Randox Horse Tales | Ed Chamberlin’s favourite Grand National memories
In the second edition of Randox Horse Tales, we’re delighted to be able to hear from the face of ITV Racing, Ed Chamberlin.
Read on to find out about his earliest racing memory, his first trip to Aintree, and why 2010 was his favourite Grand National…
The Randox Health Grand National has always been a huge part of my life.
My earliest memory is watching Aldiniti’s famous win in 1981 alongside my grandfather in his tiny sitting room in Bruton, though the fairytale was lost on his seven-year-old grandson who was fuming after his 50p on Spartan Missile narrowly failed to deliver. I remember blaming the jockey, again blissfully unaware of the heroics in the saddle from 54-year-old John Thorne.
From that day on I was in charge of my grandfather’s ITV7 entry and the annual family sweepstake. I was hooked.
My first trip to Aintree was in the election year of 1992 when Party Politics was an appropriate winner. I absolutely loved that giant horse and loved even more the huge price he returned on the Tote.
The trip North became an annual excursion, at first via a Little Chef Lodge off the M6 to the Canal Turn, and then when student days were over, a hotel stay and badges to the main enclosure with much of the day spent desperately trying to get in camera shot behind Des Lynam.
To think on 8th April I am going to present the 2017 Randox Health Grand National on ITV is utterly surreal. I cannot wait.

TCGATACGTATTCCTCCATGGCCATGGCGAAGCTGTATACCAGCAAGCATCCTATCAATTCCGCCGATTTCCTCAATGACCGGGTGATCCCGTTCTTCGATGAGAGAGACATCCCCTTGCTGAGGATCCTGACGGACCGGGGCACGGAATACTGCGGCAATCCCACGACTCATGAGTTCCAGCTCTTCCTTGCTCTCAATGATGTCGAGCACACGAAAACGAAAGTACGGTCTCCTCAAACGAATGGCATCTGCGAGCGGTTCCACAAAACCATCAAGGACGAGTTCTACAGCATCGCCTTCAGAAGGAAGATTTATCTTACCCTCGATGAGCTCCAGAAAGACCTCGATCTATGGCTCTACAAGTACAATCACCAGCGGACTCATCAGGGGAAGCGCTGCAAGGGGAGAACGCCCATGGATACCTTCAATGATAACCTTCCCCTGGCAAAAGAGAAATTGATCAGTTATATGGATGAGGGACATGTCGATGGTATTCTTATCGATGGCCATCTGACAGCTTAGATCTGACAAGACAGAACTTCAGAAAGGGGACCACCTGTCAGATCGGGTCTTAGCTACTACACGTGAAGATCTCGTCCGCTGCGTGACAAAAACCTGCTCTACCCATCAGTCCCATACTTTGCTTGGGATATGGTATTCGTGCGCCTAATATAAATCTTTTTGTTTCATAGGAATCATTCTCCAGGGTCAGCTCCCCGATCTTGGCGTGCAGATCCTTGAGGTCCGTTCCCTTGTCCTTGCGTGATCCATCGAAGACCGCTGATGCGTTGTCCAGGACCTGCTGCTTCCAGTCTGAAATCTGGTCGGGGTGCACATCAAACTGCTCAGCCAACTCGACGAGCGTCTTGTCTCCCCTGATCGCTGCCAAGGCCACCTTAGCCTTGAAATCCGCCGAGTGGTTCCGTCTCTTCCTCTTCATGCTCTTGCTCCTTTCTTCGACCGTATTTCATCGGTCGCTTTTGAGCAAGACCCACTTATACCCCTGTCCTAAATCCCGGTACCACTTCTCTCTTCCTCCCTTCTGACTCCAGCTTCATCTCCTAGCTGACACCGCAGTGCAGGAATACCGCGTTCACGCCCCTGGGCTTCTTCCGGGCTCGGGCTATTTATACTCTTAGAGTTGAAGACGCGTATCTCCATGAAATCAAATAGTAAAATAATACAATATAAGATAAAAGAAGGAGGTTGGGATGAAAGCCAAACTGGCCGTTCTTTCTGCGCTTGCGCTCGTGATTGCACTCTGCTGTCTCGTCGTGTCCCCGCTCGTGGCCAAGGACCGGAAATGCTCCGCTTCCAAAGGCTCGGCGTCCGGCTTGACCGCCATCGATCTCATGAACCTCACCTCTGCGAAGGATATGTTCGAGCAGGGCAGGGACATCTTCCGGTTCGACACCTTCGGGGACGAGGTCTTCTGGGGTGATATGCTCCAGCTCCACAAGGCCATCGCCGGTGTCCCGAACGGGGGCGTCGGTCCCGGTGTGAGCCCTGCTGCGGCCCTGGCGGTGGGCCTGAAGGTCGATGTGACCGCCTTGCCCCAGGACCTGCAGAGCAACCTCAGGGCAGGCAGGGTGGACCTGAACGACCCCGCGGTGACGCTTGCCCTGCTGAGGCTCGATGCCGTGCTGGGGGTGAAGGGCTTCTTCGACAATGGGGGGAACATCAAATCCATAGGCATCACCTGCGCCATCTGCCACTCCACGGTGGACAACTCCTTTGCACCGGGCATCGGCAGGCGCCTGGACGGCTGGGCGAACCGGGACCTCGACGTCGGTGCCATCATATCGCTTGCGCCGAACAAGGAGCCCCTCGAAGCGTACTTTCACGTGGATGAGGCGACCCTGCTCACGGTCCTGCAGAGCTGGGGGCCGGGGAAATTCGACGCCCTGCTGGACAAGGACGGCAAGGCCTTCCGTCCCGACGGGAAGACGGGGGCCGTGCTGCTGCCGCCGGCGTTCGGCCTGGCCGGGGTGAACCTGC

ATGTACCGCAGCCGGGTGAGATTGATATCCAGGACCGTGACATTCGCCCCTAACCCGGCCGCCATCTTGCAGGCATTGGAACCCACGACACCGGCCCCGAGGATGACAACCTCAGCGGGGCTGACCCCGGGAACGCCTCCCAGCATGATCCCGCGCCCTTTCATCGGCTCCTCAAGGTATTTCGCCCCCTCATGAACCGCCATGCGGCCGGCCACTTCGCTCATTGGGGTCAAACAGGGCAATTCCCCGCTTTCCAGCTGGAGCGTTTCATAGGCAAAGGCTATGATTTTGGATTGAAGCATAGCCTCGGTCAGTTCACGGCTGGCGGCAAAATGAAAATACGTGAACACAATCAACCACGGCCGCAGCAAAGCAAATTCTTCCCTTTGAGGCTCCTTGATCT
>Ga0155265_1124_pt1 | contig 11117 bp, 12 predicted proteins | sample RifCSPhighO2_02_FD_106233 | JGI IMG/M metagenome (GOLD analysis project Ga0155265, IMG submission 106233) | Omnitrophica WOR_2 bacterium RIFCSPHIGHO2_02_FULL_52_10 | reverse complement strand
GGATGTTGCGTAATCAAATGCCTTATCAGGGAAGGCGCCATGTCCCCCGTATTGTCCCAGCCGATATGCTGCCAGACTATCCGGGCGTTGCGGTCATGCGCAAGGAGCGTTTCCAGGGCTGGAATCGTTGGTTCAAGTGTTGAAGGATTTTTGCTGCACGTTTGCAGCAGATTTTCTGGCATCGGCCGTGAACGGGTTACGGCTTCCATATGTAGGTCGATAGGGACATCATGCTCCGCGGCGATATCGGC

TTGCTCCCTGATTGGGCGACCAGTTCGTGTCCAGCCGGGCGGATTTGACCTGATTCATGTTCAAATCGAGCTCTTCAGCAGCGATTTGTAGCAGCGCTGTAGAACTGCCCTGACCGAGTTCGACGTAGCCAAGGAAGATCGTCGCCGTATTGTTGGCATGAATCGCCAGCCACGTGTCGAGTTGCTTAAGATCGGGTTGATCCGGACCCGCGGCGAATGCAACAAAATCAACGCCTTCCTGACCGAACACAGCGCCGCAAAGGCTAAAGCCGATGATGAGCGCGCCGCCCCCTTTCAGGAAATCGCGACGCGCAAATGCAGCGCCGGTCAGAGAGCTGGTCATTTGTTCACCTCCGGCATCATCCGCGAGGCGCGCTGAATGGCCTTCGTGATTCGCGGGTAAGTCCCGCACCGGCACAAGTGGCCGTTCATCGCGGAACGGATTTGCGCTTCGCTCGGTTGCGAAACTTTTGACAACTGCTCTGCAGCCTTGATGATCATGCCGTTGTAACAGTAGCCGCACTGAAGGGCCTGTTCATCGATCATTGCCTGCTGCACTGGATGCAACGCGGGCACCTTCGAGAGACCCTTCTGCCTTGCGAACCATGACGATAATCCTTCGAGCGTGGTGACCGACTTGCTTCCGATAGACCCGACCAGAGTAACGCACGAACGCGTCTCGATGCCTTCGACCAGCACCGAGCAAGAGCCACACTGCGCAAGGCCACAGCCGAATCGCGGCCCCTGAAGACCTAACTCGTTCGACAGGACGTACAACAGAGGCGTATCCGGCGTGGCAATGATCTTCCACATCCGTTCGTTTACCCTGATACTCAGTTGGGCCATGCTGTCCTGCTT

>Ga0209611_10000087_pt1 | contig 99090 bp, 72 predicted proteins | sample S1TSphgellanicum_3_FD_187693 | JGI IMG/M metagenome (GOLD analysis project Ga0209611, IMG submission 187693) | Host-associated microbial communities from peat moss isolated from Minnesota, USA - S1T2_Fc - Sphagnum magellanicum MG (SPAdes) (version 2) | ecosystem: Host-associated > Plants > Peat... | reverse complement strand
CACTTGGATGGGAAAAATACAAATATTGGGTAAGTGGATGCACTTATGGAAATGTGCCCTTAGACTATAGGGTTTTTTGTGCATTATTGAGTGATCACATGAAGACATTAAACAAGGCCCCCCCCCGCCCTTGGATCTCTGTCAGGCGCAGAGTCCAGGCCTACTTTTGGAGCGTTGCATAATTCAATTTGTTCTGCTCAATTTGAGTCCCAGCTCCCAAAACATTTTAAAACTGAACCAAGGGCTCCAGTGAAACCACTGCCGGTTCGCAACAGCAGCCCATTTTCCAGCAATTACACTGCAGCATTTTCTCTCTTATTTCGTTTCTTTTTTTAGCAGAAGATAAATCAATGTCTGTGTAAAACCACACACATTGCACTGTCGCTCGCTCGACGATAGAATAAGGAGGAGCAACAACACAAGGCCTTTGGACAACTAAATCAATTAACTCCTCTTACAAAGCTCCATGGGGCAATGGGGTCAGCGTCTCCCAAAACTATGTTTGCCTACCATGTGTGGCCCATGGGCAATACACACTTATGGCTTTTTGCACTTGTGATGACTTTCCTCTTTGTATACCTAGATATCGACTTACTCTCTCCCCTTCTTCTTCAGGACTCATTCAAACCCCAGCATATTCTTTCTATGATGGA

Party Politics holds a special place in my heart but my favourite winner of all time has to be Don’t Push It in 2010.
I had given up hope of AP McCoy ever riding a National winner. Everyone knew his obsession with winning the race – the one big omission from his remarkable CV – and every year seemed to end in bitter disappointed. Blowing Wind’s fall and Clan Royal getting carried out at Becher’s Brook were the two golden opportunities that got away and it looked like victory would never happen.
On the Monday before the 2010 renewal I spoke to AP, who was leaning towards riding Can’t Buy Time in the big race. Thankfully Jonjo O’Neill persuaded him otherwise later in the week.
The race itself went like clockwork and the feeling on the run-in when Don’t Push It hit the front and AP’s elation when he crossed the line, are memories I will never forget. The rest is a haze! Knowing just what it meant to the greatest jockey we will ever see, and his family, made that the most special Grand National day I can remember.
A few weeks later, the party to celebrate was pretty special too!
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